Don, I've added that post now - it's the making soap one.

    Dixiebelle, you'll need a four month period of hot weather to grow them. We have flowers galore now, but I know they won't grow to maturity because it's getting colder now.

  7. I would love to try growing luffas but our summers are too short I think. Walmart had some nice sized ones last week so I picked up three ($2/each) Later I'm hoping to cut & fill them with homemade soap. Here's hoping that you get a little bit of the rain and not the brunt of the storm.

  8. Thanks Rhonda for sharing this, as I bought loofa seeds from Onalee here in the states. I am confident that I will do just fine after your step by step process.

    Praying that you have rain and that the cyclone reduces in intensity upon hitting.

  9. Thanks Rhonda for such a clear 'tutorial' on processing the luffas - keen to grow some next season. Also breathing a sigh of relief as the cyclone is still staying out to sea - very little rain and only slightly breezy here in Rockhampton - Louise.

  10. Rhonda..those luffas are amazing..we can't grow anything like that here but I loved to hear how you harvest them. Here we buy them in the store ready to use but now I know how it looks in the raw state.
    Glad to hear that the cyclone is weakening..hoping you'll get some rain!

  11. Fascinating!!! Thank you for posting this. I had them on my list for this year's garden, but was unsure as to what to do with them!
    Can I just say I've learned so much from you? Thank you for sharing. It helps those of us just starting out so much! Especially those of us that are well-educated, but were never taught anything of real use!

  12. Hi Rhonda,

    I don't have any heirloom seeds to swap with you (well i do have tigerella but know you dont need those!) but would love to have some luffa seeds and would be happy to buy some off you if that is okay. I only started with heirloom seeds this year and tigerella was my choice based on such positive comments from your blog. My intention is to add a new heirloom seed every year and slowly build up my knowledge and skills with veggie gardening.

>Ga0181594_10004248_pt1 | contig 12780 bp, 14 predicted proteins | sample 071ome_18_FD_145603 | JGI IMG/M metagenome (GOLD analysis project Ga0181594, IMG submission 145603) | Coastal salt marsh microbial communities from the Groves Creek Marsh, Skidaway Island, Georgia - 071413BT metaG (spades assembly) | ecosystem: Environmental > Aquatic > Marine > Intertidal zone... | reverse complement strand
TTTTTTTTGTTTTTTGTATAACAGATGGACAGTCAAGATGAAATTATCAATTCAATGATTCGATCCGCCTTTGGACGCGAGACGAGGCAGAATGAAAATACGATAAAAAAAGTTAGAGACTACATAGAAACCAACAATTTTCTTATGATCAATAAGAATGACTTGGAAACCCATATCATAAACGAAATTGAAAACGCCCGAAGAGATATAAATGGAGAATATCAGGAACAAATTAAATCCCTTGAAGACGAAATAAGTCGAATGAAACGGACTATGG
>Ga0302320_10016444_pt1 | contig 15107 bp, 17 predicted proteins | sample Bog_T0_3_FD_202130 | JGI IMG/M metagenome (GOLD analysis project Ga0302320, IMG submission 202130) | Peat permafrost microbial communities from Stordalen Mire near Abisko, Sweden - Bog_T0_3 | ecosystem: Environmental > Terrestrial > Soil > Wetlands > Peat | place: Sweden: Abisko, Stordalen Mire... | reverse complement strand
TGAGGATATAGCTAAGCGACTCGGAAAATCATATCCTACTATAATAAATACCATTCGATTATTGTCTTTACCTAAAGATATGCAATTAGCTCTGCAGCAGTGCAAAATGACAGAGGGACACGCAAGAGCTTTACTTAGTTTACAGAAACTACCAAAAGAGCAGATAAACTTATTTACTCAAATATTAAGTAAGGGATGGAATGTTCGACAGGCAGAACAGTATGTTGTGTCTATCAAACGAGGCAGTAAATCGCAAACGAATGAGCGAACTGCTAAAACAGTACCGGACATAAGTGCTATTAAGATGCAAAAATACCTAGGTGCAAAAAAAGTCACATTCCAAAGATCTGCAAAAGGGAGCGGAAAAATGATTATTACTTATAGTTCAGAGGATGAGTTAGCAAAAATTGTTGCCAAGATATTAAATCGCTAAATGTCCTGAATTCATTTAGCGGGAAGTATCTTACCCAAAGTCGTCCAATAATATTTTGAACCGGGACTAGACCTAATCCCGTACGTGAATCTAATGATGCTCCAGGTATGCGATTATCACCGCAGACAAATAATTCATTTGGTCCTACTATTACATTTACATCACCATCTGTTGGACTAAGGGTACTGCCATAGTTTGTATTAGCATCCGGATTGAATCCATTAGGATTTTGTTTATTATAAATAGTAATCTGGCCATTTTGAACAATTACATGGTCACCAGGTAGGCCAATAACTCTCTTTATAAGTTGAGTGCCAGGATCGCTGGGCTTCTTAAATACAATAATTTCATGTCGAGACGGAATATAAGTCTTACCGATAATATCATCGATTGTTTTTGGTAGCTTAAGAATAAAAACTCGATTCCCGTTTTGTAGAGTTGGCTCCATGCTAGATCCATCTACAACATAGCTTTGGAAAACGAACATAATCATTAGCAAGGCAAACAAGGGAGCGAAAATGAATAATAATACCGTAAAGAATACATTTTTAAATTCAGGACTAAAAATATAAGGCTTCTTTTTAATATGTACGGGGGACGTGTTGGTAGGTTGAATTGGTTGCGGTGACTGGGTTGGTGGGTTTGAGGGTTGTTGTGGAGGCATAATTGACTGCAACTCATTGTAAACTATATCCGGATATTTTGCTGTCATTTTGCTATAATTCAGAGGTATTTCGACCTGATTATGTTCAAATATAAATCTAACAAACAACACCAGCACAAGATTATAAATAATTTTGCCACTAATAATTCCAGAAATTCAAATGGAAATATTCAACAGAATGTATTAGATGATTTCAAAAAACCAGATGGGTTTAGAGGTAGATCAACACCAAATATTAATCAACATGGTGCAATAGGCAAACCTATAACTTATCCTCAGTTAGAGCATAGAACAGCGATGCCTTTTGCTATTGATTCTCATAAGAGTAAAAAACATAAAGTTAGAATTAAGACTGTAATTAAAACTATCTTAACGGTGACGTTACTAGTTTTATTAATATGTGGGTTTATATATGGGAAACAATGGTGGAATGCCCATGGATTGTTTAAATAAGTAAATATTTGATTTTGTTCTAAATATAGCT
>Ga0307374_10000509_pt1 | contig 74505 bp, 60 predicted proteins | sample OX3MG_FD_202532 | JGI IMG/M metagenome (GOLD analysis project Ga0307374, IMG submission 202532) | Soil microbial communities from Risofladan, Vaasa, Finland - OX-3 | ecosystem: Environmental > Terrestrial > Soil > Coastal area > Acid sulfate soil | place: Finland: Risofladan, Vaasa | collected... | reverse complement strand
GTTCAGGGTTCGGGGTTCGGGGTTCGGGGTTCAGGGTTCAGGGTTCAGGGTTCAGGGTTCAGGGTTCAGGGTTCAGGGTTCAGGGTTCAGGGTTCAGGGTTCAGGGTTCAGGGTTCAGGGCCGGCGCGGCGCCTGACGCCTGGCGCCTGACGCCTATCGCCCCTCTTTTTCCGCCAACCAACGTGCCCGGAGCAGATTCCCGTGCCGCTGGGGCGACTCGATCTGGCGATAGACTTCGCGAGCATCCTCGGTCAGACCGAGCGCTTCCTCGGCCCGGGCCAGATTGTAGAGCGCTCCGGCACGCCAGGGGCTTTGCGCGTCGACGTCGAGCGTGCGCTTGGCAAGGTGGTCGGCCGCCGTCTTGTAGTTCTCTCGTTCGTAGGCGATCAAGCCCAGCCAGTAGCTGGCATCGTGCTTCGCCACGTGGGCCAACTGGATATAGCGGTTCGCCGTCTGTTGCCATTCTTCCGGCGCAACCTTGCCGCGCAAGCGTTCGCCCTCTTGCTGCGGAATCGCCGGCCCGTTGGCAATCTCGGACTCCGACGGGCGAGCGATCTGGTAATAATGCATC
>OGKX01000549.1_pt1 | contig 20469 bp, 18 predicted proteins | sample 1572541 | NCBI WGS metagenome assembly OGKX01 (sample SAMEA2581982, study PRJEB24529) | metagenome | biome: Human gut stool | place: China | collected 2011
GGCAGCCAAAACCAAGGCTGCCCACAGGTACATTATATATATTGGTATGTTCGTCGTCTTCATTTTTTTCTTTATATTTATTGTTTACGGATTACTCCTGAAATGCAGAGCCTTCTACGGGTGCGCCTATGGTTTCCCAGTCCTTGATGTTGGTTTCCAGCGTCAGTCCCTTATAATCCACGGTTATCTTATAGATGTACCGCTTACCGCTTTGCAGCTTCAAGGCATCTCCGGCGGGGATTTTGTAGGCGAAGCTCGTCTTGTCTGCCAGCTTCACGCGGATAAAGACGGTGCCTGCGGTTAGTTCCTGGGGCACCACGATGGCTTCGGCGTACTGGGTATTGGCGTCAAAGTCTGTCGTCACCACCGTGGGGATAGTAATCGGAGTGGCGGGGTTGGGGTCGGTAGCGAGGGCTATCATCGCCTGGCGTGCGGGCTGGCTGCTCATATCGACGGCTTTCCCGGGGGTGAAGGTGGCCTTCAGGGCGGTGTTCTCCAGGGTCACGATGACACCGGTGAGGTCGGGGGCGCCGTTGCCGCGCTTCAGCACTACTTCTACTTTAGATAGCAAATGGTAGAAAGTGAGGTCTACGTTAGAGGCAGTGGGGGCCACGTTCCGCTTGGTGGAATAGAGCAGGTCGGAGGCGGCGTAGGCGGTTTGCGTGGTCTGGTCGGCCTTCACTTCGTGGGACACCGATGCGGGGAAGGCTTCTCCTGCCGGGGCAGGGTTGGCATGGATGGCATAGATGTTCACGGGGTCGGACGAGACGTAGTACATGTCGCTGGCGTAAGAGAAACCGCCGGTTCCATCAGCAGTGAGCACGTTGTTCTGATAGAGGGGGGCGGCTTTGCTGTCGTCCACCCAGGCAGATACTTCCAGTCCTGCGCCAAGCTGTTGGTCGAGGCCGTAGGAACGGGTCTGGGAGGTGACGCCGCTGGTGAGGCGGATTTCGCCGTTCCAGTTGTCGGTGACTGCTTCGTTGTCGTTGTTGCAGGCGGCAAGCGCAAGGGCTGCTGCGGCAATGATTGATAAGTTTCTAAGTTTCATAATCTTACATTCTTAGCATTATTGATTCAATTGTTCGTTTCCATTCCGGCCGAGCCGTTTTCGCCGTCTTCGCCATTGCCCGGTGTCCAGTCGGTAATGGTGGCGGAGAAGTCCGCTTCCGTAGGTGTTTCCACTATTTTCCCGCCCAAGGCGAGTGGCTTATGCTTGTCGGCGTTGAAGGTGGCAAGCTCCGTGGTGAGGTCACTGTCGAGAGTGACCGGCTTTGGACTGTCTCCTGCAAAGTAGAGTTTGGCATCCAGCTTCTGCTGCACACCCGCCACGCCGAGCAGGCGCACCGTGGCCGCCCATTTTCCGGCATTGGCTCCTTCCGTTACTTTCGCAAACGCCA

Lisa, VIC

  13. What a great idea. We are just reaching planting season here - I'll have to be on the lookout for some seeds in my neck of the woods.

  14. Good Morning Rhonda
    So glad you are alright, I've been visiting up the coast this weekend and have only just heard about the cyclone on the news. Got a fair bit of knitting done towards the afghan, must post photos on my blog.


  15. OMG I am so amazed right now. I cannot believe that I did not know that Loofahs were grown or that they were a squash...this is the most amazing thing I think I have ever seen. Thank you for your posts I love reading them!!


  16. Hi,
    I've been following your blog for a few weeks and love it. We are in Rhode Island in the United States. Thanks so much for the info on loofahs. I plan on growing some this year and had no idea how to harvest.

  17. Hi, I am wanting to grow some loofah this year and bought some raw loofah from the Natural Bath & Body Shop. Inside each one were about 5-10 seeds that obviously had not been removed. Do you think they will germinate, or since it looks like these loofah were bleached, will the seeds be sterile?

  18. This was fascinating. I seriously had no idea that a luffa was grown in a garden! Where did I think they came from? I'm not sure...I think I thought they were from the sea. Oh dear. I'm researching this for my growing zone, immediately, and I'm hoping I can freak out some of my friends and neighbors. It will be like a parlor trick! Wait. Unless, I'm the only person who didn't know where luffas came from. :-/

  19. I have been thinking about you and Hanno since your last post about the cyclone headed (but hopefully not) your way. I am glad it is still stalled out at sea, and I hope that it will just remain out there until it dies!
    The loofas are great! I don't know if I could grow them here. It is mainly foggy during our summers and then we get some hot weather a little during Spetember and October. I wish I could grow some though.

  20. Hi Rhonda
    It looks like magic, peeling back that hard skin to find a beautiful luffa within ! I would love to try some seeds - not sure what I could swap with you - have lots of coriander seeds...or something else, patchwork fabric maybe ?

  21. Very informative post! Even a small crop would yield enough for all year. I like your use of cutting them and using as pot scrubbers--I'm going to give that a try and see how it goes

  22. Thank you so much for this! I have luffa seeds and had not planted them yet because I wasn't sure what to do with them... but now I know! :-)

  23. That is so cool, we don't get those over here except at the store. ;p

  24. Hi!!
    I got the link you your blog from a friend here in sweden (I'm from Sweden as well) and I just can't leave it alone.. I want to read and learn, and learn n'till there arn't any more to learn..